Students across the country and around the globe are coming together in a National School Walkout today in a call on Congress to pass tighter gun control laws.
The ENOUGH National School Walkout is taking place exactly one month after the mass shooting at a Florida high school that killed 17 people and sent shock waves across the nation.
Over 3,100 walkout events are registered, according to event organizers. The walkouts are across the nation, from Maine to Maryland, from North Dakota to North Carolina, from the White House to Washington state, and even in Hawaii and the U.S. Virgin Islands.
Groups from around the world have also signed up, including in Australia, Israel, Switzerland, Germany and Mexico.
The event began at 10 a.m. across every time zone and last 17 minutes — one minute for each of the victims gunned down in the Feb. 14 massacre at Marjory Stoneman Douglas High School in Parkland, Florida.
"Remember why we are walking out," Stoneman Douglas survivor Lauren Hogg wrote on Twitter today. "We are walking out for my friends that passed, all children that have been taken because of gun violence. We are walking out for the empty desks in my classes, and the unsaid goodbyes. This epidemic of School shootings must stop."
Women’s March Youth Coordinator Tabitha St. Bernard Jacobs, one of the few adult allies guiding the students in the youth-led movement, told ABC News ahead of the event that while the walkout was sparked by the Florida school shooting, the event is about pressuring Congress to act against gun violence overall.
She said the walkout a way to shed light on the type of gun violence that exists not just in schools, but everyday gun violence, like shootings that impact minority communities or devastate cities like Chicago. One student this morning held a sign that read, "Thoughts and prayers don't stop bullets."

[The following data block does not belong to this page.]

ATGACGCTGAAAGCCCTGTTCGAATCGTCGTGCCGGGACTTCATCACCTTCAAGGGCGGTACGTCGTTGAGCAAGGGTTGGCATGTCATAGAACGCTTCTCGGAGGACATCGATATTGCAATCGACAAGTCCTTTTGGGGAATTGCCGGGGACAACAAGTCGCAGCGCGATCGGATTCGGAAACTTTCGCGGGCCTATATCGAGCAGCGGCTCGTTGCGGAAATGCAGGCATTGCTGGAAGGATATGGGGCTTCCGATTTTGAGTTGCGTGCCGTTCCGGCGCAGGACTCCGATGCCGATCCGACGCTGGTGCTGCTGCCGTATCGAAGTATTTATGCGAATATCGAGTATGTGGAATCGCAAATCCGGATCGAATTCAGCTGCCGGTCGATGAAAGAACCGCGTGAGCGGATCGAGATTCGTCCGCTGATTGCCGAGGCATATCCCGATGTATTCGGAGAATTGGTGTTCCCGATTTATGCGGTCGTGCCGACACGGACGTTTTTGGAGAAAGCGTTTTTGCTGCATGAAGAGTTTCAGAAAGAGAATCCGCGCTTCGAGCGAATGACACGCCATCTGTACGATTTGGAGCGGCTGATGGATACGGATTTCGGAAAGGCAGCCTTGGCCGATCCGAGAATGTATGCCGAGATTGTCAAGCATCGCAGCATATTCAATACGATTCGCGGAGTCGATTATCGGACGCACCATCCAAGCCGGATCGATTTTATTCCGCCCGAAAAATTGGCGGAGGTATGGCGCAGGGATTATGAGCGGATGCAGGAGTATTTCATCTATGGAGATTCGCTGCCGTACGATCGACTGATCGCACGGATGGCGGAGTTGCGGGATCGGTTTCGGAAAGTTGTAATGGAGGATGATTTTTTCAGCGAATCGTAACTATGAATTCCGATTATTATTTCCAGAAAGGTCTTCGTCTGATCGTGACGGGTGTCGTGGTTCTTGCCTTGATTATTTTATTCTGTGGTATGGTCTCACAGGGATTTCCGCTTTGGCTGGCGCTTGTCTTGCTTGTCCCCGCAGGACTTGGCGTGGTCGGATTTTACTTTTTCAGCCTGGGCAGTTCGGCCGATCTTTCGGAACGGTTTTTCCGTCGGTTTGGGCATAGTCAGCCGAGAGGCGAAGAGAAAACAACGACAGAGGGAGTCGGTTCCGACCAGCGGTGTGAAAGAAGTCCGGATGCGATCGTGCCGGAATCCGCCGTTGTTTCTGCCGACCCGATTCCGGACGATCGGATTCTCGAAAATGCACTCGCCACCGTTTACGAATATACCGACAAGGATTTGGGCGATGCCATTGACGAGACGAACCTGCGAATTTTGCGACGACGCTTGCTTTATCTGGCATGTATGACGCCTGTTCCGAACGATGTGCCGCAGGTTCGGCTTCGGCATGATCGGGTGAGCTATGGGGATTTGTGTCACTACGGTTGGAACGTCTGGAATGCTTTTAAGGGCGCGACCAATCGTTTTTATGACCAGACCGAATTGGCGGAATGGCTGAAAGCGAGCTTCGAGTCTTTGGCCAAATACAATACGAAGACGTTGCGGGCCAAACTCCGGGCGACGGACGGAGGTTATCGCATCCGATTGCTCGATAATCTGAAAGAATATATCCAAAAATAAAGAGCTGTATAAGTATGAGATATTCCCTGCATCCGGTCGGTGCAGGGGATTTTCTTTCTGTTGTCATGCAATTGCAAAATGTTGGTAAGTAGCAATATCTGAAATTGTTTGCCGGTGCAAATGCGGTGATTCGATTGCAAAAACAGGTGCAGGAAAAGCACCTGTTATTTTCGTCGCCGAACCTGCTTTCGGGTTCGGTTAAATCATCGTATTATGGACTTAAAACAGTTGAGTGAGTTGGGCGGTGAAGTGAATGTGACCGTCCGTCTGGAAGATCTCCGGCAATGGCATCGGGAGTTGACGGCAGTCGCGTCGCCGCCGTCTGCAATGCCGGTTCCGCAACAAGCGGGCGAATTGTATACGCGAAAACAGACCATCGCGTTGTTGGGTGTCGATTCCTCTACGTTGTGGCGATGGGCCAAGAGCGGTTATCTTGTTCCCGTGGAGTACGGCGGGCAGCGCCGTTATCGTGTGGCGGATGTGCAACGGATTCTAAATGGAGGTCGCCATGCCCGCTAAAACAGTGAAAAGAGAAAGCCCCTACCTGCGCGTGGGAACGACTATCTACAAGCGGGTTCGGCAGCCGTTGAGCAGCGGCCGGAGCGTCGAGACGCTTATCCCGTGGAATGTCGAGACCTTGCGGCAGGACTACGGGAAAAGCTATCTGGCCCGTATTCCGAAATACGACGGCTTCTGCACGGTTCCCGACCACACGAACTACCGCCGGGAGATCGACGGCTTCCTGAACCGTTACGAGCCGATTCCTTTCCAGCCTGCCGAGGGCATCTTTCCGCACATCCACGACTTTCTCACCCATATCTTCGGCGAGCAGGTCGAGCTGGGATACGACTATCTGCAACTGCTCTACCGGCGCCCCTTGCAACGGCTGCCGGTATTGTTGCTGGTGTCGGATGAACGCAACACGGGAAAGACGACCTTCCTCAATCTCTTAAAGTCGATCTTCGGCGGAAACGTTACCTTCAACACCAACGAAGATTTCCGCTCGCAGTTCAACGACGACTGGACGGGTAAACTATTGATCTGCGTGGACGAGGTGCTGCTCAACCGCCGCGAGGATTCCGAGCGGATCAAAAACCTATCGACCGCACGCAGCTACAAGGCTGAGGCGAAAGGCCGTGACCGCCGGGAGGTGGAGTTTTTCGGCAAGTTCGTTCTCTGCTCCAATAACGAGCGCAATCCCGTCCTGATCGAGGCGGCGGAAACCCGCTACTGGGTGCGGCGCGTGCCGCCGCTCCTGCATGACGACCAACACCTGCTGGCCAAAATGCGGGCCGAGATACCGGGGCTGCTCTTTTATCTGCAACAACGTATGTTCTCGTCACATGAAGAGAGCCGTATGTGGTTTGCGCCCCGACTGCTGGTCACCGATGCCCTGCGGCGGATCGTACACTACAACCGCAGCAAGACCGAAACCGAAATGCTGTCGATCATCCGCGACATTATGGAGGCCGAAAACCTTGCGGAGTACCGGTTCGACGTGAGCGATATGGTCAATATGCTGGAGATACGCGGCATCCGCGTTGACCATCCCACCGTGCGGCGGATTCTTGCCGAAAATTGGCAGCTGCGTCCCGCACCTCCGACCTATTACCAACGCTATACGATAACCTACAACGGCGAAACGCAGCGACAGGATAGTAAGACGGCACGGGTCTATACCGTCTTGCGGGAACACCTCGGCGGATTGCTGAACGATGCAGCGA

How participants spend those 17 minutes of the walkout is up to them and what is best for their own environment, St. Bernard Jacobs said. Some people are doing a lie-in, while others are holding rallies, she said.
At Columbine High School in Colorado, where two students opened fire in April 1999, killing 12 of their fellow students and a teacher, student leaders said they plan to walk out at 10 a.m.
The students said they'll stay on school grounds and listening to student speakers at the Columbine shooting memorial on campus, according to the district. After 17 minutes, they'll return to class; students who choose not to participate will remain in class during the walkout, according to the district.
Students abroad are also eager to take part.
Izzy Harris, a student at The American School in London, said students at her school, including herself, wanted to walk out "to demonstrate that the U.S. government needs to make changes to their gun laws."
"Although we are not directly affected in the U.K., a number of us are American and have many connections to the U.S.," she told ABC News via video.
While many school districts are supportive of the protests, some schools from Pennsylvania to Georgia have reportedly threatened to discipline students participating in walkouts.
In Plainfield, Illinois, where some students plan to walk out, doing so will come with a guideline.
Students who want to participate in the walkout also must attend an after-school discussion with state legislators to discuss issues that relate to school violence, like the political process, school safety, gun control and what influences politicians, Plainfield School District Superintendent Dr. Lane Abrell told ABC News.
A student who walks out but does not attend the discussion with state legislators will get a 1-hour detention, Abrell said.
Abrell said the walkout "in my opinion … doesn't really solve the issue," and the meeting with local legislators is a way for students who genuinely are passionate about the cause to learn how school violence issues can be solved.
The American Civil Liberties Union (ACLU) said schools can punish students for missing class for walkouts, but the punishment should only be because students are missing school — it cannot be a harsher punishment because the students participated in a protest.
Dozens of colleges and universities have said they won't penalize applicants who are peaceful student protesters.
ABC News' Connor Burton, Rachel Katz, Doug Lantz, Andy Fies and Samantha Reilly contributed to this report.